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Is Sleep Apnea a Permanent Condition?

Is Sleep Apnea a Permanent Condition?

Sleep apnea is a sleep breathing disorder in which you actually stop breathing for potentially long periods of time, and possibly many times during the night. When you have sleep apnea, your body doesn’t get the oxygen and rest it needs to restore and rebuild itself, which is why you don’t feel rested in the morning. 

Technically speaking, if you have sleep apnea, you actually don’t rest while you sleep. Not fully. Not well. The lack of good sleep can have disastrous effects on your health and raises the risk for life-threatening events, such as heart attack and stroke. 

Why does sleep apnea have such a profound impact on your health? The “apneas” (pauses) in your breathing that take place while you sleep can last from 10-20 seconds each. However, they could last a great deal longer. 

In severe cases, you may have 30 or more apneas per hour. No wonder you’re groggy in the morning. 

Dana J. Rockey, DMD, is our sleep specialist at South County Sleep Solutions and Prescott Sleep Solutions. He helps diagnose and treat sleep apnea in the comfort and privacy of his offices in Newport Beach, California, and Prescott, Arizona. 

If you’ve been diagnosed with sleep apnea, you may wonder what your long-term prospects are. Though cases vary by individual, for most of the 18 million adults in the United States with sleep apnea, it’s a chronic and permanent condition. Here’s how to manage it.

Check your anatomy

Most people with sleep apnea have a variation called obstructive sleep apnea (OSA). When you have OSA, something about your anatomy interferes with the continuous movement of oxygen into your lungs while you sleep by blocking your airway. 

Anatomical causes of OSA include:

Dr. Rockey examines your mouth, nose, head, and neck to uncover the causes of your OSA.

Pay attention to your lifestyle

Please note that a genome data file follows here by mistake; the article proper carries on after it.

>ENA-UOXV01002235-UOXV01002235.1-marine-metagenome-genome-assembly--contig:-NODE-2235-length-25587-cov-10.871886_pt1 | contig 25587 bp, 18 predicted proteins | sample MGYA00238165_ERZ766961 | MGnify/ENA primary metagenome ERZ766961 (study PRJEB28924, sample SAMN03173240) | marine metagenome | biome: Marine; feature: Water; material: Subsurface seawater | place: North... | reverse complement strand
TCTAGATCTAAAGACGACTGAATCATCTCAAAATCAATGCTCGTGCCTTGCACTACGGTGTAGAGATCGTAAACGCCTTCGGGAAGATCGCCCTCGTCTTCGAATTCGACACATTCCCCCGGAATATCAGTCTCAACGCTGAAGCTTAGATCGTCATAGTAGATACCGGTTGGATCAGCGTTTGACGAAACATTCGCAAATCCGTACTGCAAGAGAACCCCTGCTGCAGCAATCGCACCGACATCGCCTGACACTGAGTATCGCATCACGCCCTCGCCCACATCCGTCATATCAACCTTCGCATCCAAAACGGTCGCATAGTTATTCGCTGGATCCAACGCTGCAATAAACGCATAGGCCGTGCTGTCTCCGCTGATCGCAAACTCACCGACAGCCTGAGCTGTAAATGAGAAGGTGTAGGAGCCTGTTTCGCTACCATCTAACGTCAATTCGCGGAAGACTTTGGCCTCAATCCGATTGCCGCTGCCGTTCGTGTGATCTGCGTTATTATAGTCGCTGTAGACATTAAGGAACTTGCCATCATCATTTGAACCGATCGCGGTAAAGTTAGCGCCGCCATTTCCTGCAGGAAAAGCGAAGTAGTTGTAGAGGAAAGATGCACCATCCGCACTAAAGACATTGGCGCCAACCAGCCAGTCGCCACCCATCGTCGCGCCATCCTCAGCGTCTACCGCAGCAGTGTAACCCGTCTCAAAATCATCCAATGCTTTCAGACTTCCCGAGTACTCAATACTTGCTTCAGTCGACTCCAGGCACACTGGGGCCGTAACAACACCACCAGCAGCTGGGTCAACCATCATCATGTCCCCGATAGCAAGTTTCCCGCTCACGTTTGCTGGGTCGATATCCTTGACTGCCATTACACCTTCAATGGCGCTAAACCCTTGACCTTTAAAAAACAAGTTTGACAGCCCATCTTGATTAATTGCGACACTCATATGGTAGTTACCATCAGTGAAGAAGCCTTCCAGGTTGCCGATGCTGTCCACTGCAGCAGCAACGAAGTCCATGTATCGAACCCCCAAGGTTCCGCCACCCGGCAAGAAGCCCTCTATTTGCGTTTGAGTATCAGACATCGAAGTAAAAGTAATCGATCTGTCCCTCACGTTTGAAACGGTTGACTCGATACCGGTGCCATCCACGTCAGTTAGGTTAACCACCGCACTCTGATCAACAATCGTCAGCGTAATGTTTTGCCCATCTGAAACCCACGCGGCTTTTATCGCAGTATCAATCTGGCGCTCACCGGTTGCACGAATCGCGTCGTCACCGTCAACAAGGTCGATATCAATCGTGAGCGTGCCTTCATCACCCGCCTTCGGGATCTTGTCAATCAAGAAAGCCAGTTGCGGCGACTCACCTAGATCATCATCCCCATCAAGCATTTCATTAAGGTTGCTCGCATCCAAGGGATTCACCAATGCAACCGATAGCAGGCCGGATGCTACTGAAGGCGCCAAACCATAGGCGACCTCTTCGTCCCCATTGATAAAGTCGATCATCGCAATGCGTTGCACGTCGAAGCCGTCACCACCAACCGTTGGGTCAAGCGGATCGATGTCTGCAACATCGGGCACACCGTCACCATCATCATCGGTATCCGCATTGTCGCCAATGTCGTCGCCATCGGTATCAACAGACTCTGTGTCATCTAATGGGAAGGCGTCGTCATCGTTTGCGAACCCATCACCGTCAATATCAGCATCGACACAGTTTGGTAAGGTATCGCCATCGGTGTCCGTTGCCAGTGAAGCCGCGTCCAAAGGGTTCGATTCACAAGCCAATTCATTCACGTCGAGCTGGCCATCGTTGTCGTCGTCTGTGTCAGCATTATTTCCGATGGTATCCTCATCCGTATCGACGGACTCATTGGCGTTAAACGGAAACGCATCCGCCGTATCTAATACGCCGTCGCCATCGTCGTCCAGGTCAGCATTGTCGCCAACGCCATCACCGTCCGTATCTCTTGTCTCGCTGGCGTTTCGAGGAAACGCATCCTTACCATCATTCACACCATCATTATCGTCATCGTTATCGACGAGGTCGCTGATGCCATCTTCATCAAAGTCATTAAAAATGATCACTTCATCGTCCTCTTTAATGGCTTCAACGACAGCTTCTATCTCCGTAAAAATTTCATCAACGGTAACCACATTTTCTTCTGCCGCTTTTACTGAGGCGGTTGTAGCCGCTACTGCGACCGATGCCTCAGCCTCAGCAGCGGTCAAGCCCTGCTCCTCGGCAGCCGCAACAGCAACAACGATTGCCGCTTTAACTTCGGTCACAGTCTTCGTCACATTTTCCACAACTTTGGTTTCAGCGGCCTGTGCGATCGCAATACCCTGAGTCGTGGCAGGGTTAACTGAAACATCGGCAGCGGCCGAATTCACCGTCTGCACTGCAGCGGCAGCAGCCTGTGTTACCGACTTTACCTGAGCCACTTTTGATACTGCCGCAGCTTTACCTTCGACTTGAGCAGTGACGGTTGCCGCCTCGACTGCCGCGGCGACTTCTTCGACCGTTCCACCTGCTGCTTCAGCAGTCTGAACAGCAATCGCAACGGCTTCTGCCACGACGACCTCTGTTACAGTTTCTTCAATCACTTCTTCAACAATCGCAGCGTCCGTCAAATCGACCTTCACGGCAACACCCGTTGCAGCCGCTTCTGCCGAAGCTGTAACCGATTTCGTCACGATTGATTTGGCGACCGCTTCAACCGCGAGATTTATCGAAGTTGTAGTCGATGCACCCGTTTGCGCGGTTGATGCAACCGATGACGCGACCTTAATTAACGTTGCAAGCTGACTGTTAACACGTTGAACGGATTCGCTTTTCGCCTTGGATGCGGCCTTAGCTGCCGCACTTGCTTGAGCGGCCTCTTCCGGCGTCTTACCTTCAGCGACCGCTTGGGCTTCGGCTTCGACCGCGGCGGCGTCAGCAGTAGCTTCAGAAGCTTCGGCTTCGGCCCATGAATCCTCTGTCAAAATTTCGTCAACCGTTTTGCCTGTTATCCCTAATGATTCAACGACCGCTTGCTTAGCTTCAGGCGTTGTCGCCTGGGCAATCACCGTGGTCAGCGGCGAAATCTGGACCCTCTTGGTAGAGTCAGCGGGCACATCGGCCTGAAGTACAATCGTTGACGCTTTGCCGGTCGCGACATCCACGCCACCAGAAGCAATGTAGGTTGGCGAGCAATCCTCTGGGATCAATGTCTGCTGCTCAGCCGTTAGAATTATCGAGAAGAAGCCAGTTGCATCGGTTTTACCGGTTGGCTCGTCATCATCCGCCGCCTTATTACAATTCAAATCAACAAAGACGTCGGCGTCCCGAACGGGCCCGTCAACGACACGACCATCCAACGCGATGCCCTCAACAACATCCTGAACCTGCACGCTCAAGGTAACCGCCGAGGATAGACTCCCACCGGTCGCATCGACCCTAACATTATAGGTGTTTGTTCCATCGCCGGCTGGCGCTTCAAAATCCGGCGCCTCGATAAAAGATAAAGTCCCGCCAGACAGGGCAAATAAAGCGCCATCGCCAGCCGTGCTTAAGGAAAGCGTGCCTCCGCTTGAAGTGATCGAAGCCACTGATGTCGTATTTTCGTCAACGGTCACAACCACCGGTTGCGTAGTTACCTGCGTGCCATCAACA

Obesity is one of the prime causes of sleep apnea because the excess fat and weight around your face, throat, and neck compresses your airway. That’s why an effective lifestyle change is to add more exercise into your routine and lose weight.

Anything that interferes with your breathing can worsen your sleep apnea. Some other lifestyle recommendations include:

If you’re overweight, our team may recommend healthy lifestyle changes that help you shed the excess weight, strengthen and tone your muscles, and improve your sleep apnea.

Assist your breathing

Even if losing weight is part of your plan to manage your sleep apnea, you need to start breathing better now, not months from now. You may benefit from a number of interventions that make it easier for you to breathe while you’re asleep.

Oral appliance

The least invasive treatment for sleep apnea is a custom-designed oral appliance that you wear while you’re sleeping. The device gently and comfortably pushes your jaw forward and holds your tongue in place so that your airway remains open all night long. An oral appliance is easy to incorporate into your nightly routine for lifelong relief from sleep apnea.

CPAP machine

Although continuous positive airway pressure (CPAP) machines are the best-known treatment for OSA, compliance is low. Anywhere from one-third to half of sleep apnea patients either discontinue CPAP or never fill their prescription for it. 

Unlike an oral appliance, most CPAP machines require you to wear a mask or another device. Some downsides cited by patients about CPAP include:

However, if you try CPAP and don’t like it, it’s important to not quit treatment altogether without investigating alternative treatments. Untreated sleep apnea is extremely dangerous. Possible alternatives to CPAP would include an oral appliance or laser therapy.

Laser Therapy

Another form of therapy that Dr Rockey performs to aid in the treatment of sleep apnea is known as NightLase. Here, Dr Rockey uses the Fotona LightWalker laser which has two specific forms of laser light energy known as Neodymium Yag and Erbium Yag. 

During the procedure, this light energy is exposed to oral tissues such as the soft palate, uvula and tongue, to help shrink and tighten the tissue tone. This helps reduce the tendency to fall back into the throat and close off the airway while we sleep. The procedure takes less than an hour to perform and is done as a series of treatments three weeks apart. Results can be immediate and continuously develop over the time of treatment. 

This procedure has been performed in Europe for 20 years and is gaining popularity here in America. The goal is to reduce the nighttime obstruction which leads to an improvement in air flow and sleep quality. It is a non-invasive and non-surgical form of treatment that is very well accepted by patients. 

If you have severe sleep apnea, the NightLase treatment may allow for patients to not have to use a CPAP form of therapy which so many patients struggle to accept. What is showing promise is a combination therapy consisting of the NightLase procedure and oral appliance therapy together to provide significant improvements in breathing and sleep quality.

Start breathing continuously throughout the night to preserve your energy, your health, and your life. Call us at 949-558-0554 in Newport Beach, California, or 928-235-6925 in Prescott, Arizona, for a sleep apnea evaluation and treatment, or use our online message form.

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